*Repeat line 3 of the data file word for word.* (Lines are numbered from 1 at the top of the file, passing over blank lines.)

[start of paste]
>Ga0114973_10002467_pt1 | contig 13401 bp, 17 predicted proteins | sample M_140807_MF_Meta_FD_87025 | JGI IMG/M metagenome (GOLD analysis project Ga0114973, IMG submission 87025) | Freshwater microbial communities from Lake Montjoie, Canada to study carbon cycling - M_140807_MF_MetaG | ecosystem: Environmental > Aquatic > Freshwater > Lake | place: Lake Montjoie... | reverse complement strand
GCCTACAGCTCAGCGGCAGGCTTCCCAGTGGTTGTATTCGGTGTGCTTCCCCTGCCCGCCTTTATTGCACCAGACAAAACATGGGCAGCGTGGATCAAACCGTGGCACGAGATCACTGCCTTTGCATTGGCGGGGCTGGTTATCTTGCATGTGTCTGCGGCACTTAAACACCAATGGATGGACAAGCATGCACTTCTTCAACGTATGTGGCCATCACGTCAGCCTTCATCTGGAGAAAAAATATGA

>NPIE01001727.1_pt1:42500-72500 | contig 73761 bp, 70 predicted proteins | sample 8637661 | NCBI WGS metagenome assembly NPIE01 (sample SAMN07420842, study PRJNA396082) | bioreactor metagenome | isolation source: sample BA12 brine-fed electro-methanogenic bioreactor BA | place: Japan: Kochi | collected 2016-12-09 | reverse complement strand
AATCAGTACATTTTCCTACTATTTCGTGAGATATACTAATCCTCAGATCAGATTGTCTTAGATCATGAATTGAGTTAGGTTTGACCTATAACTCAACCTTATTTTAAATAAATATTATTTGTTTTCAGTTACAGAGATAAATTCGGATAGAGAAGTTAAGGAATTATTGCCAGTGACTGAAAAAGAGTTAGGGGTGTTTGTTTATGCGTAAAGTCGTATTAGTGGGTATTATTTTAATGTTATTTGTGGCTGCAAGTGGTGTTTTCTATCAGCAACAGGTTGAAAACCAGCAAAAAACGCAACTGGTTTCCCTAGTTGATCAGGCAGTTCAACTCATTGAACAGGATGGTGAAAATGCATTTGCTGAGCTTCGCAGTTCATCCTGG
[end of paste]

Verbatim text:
>NPIE01001727.1_pt1:42500-72500 | contig 73761 bp, 70 predicted proteins | sample 8637661 | NCBI WGS metagenome assembly NPIE01 (sample SAMN07420842, study PRJNA396082) | bioreactor metagenome | isolation source: sample BA12 brine-fed electro-methanogenic bioreactor BA | place: Japan: Kochi | collected 2016-12-09 | reverse complement strand